Spring 2021 GPOD Grant Recipient
Nomi Dave (Music), Anne Coughlin (Law), Bremen Donovan (Anthropology), Bonnie Gordon (Music), and Liezl Vergara (Anthropology)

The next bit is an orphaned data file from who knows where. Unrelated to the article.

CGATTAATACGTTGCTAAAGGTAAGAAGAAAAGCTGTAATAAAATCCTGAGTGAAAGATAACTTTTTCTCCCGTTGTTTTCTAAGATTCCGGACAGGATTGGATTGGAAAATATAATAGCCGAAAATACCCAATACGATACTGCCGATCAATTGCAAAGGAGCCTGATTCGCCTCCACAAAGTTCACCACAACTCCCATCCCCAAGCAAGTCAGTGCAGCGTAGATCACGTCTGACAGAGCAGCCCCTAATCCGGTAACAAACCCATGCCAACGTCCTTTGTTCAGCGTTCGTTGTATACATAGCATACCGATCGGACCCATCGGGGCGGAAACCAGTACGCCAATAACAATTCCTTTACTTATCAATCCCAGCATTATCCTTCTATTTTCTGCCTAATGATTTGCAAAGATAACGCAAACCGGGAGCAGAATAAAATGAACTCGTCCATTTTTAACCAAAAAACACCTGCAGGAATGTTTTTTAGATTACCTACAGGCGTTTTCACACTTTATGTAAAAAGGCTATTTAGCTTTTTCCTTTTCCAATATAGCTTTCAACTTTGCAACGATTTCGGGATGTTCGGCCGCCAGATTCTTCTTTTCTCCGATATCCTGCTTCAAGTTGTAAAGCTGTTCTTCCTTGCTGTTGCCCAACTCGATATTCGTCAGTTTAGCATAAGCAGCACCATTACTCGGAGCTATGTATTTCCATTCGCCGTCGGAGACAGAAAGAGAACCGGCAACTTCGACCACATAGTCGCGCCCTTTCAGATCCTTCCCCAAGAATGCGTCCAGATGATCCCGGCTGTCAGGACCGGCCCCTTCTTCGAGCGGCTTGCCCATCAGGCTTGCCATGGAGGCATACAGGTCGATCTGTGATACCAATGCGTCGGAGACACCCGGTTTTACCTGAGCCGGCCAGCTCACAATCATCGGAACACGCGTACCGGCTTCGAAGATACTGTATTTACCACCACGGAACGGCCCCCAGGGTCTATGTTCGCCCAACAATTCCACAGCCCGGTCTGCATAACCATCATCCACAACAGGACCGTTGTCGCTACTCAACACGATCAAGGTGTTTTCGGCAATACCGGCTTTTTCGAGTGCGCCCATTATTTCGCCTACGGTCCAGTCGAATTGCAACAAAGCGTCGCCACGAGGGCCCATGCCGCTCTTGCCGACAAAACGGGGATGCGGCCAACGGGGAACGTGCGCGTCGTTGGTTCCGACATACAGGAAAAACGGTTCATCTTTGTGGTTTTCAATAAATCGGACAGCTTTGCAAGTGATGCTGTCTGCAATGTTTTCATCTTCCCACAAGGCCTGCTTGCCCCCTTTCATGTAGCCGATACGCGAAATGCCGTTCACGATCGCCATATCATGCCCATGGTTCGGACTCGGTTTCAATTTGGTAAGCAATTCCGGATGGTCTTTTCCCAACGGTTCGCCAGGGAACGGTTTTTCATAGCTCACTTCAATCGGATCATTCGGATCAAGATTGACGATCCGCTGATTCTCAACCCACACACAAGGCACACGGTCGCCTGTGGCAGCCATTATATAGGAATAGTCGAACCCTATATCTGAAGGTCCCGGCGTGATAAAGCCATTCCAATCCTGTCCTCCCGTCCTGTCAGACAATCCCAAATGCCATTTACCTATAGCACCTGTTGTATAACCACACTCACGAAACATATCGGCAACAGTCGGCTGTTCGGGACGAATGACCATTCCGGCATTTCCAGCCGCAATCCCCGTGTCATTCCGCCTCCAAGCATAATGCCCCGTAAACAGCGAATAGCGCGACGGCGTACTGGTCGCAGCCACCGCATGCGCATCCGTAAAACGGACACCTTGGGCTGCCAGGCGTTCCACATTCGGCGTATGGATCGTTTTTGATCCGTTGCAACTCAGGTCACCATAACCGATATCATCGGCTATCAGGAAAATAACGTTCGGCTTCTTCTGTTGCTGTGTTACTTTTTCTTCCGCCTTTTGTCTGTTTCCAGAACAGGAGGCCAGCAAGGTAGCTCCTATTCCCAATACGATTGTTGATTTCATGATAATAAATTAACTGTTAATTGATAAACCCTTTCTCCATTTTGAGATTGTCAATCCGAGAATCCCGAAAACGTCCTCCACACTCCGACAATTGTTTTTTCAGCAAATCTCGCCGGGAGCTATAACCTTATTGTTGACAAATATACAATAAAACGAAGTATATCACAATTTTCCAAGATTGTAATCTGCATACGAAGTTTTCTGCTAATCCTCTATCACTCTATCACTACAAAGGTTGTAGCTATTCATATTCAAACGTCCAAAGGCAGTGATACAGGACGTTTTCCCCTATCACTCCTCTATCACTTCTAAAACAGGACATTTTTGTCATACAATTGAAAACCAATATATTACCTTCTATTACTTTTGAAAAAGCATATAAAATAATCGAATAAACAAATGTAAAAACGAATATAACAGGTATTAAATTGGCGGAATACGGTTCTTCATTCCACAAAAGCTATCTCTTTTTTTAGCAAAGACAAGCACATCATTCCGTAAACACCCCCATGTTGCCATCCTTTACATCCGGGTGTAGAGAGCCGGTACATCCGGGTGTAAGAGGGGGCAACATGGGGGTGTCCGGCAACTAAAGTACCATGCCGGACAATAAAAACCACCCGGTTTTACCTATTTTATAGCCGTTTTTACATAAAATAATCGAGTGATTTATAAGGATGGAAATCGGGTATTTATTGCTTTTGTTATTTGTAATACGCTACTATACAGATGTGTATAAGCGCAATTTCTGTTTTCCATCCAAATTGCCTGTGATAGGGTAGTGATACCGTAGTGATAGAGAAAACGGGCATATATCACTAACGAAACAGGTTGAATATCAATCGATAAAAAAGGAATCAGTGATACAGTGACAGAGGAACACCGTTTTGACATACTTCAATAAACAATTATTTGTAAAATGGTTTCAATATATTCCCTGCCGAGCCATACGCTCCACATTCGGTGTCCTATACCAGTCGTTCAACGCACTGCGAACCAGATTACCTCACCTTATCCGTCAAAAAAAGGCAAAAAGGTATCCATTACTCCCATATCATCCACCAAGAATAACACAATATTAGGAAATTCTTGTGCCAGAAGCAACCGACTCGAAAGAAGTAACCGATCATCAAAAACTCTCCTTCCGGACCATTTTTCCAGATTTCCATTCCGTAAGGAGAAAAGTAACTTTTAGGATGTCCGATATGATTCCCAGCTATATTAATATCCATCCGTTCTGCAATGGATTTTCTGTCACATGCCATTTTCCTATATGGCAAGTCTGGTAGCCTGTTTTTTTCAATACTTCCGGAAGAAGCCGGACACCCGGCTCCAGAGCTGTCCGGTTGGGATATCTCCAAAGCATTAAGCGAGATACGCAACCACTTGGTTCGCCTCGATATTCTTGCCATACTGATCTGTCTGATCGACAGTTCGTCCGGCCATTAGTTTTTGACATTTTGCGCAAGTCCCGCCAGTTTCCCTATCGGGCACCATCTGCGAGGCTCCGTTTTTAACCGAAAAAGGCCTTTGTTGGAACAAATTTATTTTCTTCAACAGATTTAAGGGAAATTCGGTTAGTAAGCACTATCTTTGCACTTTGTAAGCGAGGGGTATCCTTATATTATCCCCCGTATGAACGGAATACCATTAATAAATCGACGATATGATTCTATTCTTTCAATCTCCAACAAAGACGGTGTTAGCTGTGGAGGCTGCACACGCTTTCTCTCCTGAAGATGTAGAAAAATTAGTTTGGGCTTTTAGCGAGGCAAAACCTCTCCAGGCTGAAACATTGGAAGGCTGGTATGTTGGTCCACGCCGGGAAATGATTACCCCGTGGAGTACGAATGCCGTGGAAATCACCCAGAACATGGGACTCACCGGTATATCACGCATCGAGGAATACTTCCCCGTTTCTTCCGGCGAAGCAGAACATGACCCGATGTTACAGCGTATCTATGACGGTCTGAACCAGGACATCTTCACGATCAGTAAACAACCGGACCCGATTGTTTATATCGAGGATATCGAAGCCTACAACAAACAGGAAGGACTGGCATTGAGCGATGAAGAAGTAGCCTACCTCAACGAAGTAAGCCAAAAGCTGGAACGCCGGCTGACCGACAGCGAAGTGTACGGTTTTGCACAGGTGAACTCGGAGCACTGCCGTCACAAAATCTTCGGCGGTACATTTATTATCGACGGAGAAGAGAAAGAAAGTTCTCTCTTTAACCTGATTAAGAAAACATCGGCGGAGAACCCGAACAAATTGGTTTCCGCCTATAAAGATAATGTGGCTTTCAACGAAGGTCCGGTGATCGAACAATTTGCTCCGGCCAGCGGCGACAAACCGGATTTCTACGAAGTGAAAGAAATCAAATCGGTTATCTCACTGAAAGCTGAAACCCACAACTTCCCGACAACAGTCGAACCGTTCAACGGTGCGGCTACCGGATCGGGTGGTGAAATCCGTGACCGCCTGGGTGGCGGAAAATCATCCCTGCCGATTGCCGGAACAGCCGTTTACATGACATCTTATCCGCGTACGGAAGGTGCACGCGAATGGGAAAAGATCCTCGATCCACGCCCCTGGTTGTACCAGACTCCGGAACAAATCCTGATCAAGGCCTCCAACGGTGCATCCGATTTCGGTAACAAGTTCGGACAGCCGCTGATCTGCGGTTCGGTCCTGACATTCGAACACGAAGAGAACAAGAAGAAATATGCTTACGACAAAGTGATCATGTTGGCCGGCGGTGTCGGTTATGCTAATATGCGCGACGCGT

The Sound Justice Lab is a newly formed collective of students and faculty bridging law and the humanities at UVa. By ‘sound justice’ we draw attention to justice that is thorough and based on good reasoning; but also, to emerging modes and areas of scholarship that explore law’s connection with the auditory and other non-textual experience and media. We consider how justice claims, evidence, and advocacy take form and act in the world beyond words and texts. Our approach builds on recent work on ‘acoustic jurisprudence’, which argues that the law is always implicated in sound. We aim to develop existing and new collaborations within the University and with lawyers, advocates, artists, and other community partners, to explore the sonic dimensions of legal and extra-legal processes, and the role of sound, voice, noise, and hearing in shaping ideas of and claims for justice. What does justice mean, evoke, and promise for different people in particular places? How are justice claims continually made outside of the legal system and in everyday life, through stories, political actions, and art? What are the voices and narratives that are often left out of formal proceedings? In pursuing these and other questions, our projects – from research to teaching to creative work – take interpretive and humanistic approaches to the law, in varying contexts across the globe.